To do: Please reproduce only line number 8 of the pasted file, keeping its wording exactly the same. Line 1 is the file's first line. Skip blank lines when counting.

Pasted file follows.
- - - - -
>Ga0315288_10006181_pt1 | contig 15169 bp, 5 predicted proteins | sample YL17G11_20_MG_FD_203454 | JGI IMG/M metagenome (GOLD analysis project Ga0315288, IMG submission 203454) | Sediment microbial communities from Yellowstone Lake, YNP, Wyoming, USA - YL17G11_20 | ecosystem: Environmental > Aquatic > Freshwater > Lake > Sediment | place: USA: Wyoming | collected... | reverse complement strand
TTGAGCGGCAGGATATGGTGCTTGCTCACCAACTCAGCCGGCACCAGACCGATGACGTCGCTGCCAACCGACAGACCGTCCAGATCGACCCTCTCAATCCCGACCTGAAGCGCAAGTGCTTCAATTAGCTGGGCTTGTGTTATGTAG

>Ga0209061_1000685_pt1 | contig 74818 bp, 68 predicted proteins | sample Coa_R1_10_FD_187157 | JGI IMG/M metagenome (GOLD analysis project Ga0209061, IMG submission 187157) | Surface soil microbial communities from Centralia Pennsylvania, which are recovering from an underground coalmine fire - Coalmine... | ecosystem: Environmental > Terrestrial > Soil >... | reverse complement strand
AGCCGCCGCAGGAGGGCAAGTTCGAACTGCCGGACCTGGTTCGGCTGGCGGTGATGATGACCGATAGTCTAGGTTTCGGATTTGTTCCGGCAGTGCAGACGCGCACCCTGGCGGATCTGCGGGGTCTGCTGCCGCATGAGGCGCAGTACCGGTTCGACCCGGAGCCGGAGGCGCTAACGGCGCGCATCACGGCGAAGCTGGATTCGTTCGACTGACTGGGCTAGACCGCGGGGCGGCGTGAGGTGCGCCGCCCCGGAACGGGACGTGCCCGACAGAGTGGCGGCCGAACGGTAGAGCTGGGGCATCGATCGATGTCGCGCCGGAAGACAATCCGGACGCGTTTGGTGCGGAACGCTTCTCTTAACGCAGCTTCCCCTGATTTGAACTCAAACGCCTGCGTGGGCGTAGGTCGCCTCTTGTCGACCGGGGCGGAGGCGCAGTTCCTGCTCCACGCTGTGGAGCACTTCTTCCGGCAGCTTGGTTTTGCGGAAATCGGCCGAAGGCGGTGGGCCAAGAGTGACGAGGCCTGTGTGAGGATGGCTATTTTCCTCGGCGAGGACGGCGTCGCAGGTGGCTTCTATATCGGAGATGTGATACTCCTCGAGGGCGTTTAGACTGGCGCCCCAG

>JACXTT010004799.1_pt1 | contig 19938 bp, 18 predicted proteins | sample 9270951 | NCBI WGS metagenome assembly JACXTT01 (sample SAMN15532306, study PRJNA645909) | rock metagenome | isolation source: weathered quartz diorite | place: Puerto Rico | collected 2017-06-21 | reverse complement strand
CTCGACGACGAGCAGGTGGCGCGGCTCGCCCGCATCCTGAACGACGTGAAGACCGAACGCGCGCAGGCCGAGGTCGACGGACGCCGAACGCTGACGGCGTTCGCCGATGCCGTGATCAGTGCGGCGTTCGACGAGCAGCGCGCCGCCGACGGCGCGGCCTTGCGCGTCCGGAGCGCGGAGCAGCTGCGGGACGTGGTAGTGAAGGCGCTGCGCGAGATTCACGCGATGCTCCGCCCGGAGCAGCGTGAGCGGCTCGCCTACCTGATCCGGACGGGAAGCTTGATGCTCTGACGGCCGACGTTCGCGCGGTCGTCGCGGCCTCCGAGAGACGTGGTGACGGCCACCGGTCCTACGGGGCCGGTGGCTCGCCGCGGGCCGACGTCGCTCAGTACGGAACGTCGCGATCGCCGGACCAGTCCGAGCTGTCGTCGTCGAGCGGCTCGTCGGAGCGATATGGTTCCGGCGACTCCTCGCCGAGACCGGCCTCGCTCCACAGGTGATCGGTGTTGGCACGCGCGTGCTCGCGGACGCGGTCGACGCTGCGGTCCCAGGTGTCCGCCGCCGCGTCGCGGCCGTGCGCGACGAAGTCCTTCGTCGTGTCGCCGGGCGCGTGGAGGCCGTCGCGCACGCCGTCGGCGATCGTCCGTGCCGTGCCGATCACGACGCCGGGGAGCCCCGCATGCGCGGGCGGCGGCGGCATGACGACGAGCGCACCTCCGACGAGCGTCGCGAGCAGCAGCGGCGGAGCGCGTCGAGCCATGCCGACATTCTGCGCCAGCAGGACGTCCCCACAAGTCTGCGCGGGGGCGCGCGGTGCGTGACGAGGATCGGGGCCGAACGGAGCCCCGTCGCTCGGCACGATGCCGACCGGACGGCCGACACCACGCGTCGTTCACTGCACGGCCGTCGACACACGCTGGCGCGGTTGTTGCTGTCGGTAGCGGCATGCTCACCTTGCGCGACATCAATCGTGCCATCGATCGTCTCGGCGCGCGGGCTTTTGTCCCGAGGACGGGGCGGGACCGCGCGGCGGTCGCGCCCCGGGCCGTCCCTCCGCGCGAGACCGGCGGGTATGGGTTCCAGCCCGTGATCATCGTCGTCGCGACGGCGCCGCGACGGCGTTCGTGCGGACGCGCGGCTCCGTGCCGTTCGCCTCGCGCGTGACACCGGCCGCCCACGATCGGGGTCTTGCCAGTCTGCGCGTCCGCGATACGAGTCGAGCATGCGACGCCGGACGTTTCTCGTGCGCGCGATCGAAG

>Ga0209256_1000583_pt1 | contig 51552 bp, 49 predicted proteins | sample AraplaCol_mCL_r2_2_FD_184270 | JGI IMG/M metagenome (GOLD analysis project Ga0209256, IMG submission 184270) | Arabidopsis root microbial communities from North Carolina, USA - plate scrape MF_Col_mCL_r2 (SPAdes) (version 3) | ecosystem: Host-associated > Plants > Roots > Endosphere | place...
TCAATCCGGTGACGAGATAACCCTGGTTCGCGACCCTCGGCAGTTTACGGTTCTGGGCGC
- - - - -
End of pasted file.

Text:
TCAATCCGGTGACGAGATAACCCTGGTTCGCGACCCTCGGCAGTTTACGGTTCTGGGCGC